Concerning the Classical Electromagnetism and Gravitation Constants

  1. FysixFox

    FysixFox 19
    Gold Member

    In classical electromagnetism, Coulomb's constant is derived from Gauss's law. The result is:

    ke = 1/4πε = μc^2/4π = 8987551787.3681764 N·m2/C2

    Where ε is the electric permittivity of free space, μ is the magnetic permeability of free space, c is the speed of light in a vaccuum, and 4π is because of how Coulomb's constant is calculated (εEA=Q and F=qE ergo F=qQ/εA, and since A=4πr2 then F=1/4πε * Qq/r2).

    (on an unrelated side note, the symbol for pi looks funny and I'm not sure if I like it, it's not majestic enough and it looks awkward if I use itex tags to do it... okay, back to topic at hand)

    The equations for electrostatics and gravity have been compared with almost no end. Even Tesla went so far as to attempt to attribute gravity to electromagnetism (though I don't think he ever published his theory, he just mentioned it). What I'm most interested in is the gravitational constant, G. Working backwards from G, could we perchance find the permeability/permissivity of a vacuum with respect to gravitation just as ke does for electromagnetism?

    Starting with G and assuming that G = 1/4πε, we find that 1/4πG = ε. The result is 1.1924*109 kg s2 / m3. Now since ε = 1/μc2, that means 1/εc2 = μ. The result for this is 9.3314*10-27 m / kg.

    What interests me the most is if this could split classical gravitation into two forces that act as one, just as magnetism and electricity do to form electromagnetism.

    Thoughts? Or am I barking up the wrong tree? This thought just occurred to me and I ran straight here to ask about it. :)
     
  2. jcsd
  3. UltrafastPED

    UltrafastPED 1,916
    Science Advisor
    Gold Member

    Maxwell's equations unified two seemingly different forces: electricity and magnetism.

    This union is usually presented as four linear partial differential equations in terms of the electric and magnetic field vectors, and coupled by the fields. There are source terms for the electric field - the electric charge, which comes in two forms, positive and negative, but no sources for the magnetic field: there are no magnetic charges in Maxwell's theory.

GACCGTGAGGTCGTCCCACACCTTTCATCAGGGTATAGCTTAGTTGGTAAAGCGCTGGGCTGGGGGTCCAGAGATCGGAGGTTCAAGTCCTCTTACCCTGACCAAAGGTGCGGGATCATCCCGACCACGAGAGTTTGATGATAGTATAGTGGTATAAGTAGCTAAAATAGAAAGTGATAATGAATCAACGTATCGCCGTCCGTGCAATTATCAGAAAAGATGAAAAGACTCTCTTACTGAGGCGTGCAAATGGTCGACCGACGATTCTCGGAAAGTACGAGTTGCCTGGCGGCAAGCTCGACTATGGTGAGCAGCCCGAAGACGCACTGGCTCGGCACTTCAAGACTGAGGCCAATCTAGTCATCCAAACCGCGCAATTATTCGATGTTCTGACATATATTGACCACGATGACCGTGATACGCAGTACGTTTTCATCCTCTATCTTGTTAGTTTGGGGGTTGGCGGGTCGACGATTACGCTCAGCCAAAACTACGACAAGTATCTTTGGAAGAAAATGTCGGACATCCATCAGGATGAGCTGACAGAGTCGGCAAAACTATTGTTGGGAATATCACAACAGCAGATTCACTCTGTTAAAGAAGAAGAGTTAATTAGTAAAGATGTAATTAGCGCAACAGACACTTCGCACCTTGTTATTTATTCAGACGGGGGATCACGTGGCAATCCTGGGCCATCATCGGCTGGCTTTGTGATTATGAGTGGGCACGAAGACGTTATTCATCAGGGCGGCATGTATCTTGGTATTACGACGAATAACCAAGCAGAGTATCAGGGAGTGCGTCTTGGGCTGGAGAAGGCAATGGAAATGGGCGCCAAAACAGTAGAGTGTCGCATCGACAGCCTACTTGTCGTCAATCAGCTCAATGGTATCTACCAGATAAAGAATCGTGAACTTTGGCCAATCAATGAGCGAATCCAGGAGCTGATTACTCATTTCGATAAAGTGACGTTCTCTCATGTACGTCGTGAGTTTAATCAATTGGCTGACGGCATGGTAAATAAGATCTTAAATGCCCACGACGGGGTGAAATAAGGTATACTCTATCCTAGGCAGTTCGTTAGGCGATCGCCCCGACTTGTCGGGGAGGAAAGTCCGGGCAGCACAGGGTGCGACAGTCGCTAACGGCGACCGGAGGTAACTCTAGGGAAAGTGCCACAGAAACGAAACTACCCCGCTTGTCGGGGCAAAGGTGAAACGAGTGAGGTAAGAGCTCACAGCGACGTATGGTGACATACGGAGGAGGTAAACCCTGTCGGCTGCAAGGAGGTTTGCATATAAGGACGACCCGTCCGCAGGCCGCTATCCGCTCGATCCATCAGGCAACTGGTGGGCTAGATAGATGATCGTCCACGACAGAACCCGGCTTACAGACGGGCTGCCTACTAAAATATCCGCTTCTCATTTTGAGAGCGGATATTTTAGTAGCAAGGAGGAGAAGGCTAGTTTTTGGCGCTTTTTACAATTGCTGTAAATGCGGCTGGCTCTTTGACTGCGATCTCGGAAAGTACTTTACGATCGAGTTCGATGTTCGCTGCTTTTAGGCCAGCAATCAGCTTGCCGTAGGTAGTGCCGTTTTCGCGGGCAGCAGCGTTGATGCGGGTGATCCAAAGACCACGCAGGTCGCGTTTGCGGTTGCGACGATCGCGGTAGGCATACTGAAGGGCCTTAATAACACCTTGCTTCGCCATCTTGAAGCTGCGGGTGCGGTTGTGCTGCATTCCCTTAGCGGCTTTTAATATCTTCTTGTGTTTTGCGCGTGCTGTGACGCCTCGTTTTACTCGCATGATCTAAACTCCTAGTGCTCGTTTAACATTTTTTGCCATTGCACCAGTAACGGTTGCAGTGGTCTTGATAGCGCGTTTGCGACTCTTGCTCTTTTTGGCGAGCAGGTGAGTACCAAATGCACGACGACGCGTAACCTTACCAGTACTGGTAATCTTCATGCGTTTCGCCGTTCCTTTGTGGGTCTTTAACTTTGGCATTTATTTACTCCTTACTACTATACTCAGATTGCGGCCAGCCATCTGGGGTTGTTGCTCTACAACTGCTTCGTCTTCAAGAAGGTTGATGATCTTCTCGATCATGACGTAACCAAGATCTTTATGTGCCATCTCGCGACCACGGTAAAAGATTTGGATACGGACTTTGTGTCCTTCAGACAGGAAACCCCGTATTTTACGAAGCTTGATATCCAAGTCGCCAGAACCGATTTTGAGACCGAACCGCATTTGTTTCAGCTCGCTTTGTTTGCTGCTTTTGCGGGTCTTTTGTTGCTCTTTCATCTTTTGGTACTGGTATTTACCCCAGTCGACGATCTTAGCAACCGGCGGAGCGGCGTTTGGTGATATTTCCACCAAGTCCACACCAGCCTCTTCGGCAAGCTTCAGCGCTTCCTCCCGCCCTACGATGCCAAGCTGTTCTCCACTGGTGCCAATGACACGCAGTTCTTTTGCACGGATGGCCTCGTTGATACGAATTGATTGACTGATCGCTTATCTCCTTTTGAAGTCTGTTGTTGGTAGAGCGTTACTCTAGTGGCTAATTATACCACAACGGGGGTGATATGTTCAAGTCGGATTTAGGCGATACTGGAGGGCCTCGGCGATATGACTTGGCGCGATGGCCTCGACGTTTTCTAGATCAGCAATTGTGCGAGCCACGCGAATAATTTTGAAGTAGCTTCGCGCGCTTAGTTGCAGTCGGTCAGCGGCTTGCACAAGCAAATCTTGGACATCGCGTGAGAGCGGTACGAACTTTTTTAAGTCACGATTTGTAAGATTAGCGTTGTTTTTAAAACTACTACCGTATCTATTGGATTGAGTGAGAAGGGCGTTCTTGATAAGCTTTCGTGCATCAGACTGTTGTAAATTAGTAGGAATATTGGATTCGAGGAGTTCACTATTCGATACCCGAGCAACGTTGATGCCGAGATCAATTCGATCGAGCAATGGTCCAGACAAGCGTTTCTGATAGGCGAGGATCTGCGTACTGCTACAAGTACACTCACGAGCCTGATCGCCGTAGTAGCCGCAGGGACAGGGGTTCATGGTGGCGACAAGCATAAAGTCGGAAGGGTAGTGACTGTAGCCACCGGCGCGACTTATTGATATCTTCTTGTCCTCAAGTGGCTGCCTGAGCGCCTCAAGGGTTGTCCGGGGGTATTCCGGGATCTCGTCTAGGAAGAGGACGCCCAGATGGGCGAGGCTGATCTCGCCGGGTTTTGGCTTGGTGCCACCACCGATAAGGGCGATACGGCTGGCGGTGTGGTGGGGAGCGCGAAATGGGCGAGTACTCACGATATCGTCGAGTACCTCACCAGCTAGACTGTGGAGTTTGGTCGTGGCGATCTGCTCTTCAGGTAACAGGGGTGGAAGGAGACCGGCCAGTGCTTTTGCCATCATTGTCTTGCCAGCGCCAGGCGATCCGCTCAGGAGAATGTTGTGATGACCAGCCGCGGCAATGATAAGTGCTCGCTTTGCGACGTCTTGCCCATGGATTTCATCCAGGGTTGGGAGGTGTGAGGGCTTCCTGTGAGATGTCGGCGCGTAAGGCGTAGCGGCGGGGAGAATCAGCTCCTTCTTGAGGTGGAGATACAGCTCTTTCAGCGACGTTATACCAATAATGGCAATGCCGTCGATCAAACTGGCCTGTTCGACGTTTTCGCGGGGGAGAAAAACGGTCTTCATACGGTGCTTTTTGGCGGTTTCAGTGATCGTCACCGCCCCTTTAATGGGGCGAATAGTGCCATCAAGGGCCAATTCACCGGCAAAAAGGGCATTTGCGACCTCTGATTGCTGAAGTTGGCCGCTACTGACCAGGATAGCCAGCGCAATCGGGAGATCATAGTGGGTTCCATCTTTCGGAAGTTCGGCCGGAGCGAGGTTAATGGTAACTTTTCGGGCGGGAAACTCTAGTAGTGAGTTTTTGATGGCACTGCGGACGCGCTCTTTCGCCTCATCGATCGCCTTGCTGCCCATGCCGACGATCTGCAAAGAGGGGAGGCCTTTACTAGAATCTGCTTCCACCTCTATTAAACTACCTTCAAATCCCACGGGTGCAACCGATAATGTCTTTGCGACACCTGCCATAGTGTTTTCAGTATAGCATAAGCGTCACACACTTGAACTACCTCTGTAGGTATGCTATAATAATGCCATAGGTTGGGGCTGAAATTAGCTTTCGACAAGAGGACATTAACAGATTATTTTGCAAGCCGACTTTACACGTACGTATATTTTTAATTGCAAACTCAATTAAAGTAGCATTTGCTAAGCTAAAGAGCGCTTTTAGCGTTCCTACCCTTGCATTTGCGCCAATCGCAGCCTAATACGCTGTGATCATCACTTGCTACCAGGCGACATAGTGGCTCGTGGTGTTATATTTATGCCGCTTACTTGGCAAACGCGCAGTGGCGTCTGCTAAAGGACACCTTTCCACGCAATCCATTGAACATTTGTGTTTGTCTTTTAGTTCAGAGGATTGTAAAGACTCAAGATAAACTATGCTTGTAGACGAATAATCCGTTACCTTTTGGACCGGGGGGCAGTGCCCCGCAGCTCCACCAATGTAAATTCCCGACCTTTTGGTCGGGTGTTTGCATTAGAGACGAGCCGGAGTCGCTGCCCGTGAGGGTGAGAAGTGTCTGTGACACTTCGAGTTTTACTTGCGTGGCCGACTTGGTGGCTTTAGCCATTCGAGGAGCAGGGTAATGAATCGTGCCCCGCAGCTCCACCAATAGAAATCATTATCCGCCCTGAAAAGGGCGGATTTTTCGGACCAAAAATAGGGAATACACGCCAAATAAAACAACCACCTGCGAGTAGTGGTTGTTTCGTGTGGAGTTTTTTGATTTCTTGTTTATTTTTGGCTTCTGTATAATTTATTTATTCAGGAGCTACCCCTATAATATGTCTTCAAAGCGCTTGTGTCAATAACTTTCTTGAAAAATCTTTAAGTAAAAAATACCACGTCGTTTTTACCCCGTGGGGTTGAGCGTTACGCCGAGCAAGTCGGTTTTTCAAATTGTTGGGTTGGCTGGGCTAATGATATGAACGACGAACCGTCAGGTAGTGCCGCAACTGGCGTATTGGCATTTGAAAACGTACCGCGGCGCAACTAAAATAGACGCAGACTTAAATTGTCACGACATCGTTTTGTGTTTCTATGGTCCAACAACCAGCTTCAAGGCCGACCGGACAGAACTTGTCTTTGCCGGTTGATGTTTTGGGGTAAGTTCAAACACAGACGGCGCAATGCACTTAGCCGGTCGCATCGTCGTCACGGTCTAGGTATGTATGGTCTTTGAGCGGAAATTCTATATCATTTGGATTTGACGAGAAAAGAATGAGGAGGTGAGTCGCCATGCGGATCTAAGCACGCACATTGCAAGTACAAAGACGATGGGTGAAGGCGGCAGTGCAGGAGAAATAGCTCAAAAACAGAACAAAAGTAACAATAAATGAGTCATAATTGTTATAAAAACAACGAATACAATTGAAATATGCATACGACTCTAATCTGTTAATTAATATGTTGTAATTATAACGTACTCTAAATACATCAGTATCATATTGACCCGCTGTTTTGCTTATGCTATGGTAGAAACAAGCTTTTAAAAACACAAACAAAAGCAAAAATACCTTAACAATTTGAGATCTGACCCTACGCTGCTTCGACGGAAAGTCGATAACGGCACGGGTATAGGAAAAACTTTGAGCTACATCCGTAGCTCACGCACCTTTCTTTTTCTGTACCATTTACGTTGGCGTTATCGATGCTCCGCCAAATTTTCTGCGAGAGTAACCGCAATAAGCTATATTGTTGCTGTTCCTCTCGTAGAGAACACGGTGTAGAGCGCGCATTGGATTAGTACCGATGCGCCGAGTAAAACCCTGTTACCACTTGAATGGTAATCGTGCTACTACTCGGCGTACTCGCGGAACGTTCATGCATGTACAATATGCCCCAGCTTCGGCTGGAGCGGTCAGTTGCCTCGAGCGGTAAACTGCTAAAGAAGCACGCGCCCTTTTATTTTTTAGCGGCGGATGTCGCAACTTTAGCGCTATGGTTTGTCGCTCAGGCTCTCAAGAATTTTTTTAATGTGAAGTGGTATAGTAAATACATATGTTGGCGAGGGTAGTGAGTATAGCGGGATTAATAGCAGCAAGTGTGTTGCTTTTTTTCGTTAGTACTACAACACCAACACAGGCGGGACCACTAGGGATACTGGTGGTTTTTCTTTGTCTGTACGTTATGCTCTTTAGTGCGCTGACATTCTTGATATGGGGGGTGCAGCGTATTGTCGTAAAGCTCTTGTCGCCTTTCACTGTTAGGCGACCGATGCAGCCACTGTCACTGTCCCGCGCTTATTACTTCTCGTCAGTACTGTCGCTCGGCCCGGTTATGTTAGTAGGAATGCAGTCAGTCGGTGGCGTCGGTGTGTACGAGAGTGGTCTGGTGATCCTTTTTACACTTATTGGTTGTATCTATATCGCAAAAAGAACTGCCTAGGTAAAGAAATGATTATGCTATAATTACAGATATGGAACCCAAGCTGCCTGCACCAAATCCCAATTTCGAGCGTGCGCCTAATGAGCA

From Maxwell's theory the Lorentz transforms of Special Relativity can be derived; the equations are invariant under this transform, but not under the Galilean transform of Newtonian mechanics. This insight leads to additional formulations of Maxwell's laws which perhaps looks simpler at first glance, but all of the same physics is encoded.

    See http://hyperphysics.phy-astr.gsu.edu/hbase/electric/maxeq.html
    And for a nice introduction: http://www.maxwells-equations.com/

    Newton's Universal Law of Gravitation has a single "charge": mass; thus it lacks some of the intricate structure of the electromagnetic equations. Of course the Newtonian system is also incomplete: it needs some changes to make it compatible with Special Relativity. When Einstein was done with this work he had created General Relativity, our modern theory of gravitation.

    This consists of ten non-linear partial differential equations, coupled in the metric. Space and time are again coupled, as in Special Relativity, but now the coupling is more complex.

    While there is no direct analog to magnetism in Newton's theory, there are many obvious similarities to static electricity: the law for gravitation and Coulomb's law for electric charges are identical in form except for mass only coming in one form of charge: always attractive, never repulsive.


    However, there are some magnetic analogs with Newton's theory, and more With General Relativity; this can be called gravitomagnetism: https://en.wikipedia.org/wiki/Gravitoelectromagnetism
     
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  4. FysixFox

    FysixFox 19
    Gold Member

    Interesting... I wasn't taught anything about Maxwell in school, though I have heard of him somewhere before. So basically, gravity DOES have two components that behave similarly to the electric and magnetic forces, but they're so unnoticeable that it's rarely mentioned to us physics noobs. Interesting! :D

    But since the GEM equations in the article were only "in a particular limiting case," doesn't that mean you'd have to apply General Relativity to Maxwell's Equations to apply the equations to gravity properly?
     
  5. UltrafastPED

    UltrafastPED 1,916
    Science Advisor
    Gold Member

    Maxwell's equations don't need to be changed; they are OK as is. They already obey Special Relativity.

    The analogy isn't perfect, and is appears when the gravitating body is rotating. In General Relativity this effect shows up directly as "frame dragging".
     
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  6. FysixFox

    FysixFox 19
    Gold Member

    Ah, I see. Thank you! :)
     
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